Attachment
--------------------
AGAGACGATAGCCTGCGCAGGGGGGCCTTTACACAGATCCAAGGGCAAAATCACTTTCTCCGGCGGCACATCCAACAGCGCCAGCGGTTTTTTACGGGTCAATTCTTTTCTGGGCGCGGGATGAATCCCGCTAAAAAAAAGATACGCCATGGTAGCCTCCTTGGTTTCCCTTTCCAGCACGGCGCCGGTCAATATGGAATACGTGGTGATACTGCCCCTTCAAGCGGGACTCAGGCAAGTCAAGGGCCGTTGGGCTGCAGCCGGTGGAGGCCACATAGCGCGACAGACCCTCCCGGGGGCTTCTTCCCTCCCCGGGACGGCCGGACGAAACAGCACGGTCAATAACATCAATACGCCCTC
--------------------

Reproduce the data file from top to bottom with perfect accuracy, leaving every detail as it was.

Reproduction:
AGAGACGATAGCCTGCGCAGGGGGGCCTTTACACAGATCCAAGGGCAAAATCACTTTCTCCGGCGGCACATCCAACAGCGCCAGCGGTTTTTTACGGGTCAATTCTTTTCTGGGCGCGGGATGAATCCCGCTAAAAAAAAGATACGCCATGGTAGCCTCCTTGGTTTCCCTTTCCAGCACGGCGCCGGTCAATATGGAATACGTGGTGATACTGCCCCTTCAAGCGGGACTCAGGCAAGTCAAGGGCCGTTGGGCTGCAGCCGGTGGAGGCCACATAGCGCGACAGACCCTCCCGGGGGCTTCTTCCCTCCCCGGGACGGCCGGACGAAACAGCACGGTCAATAACATCAATACGCCCTC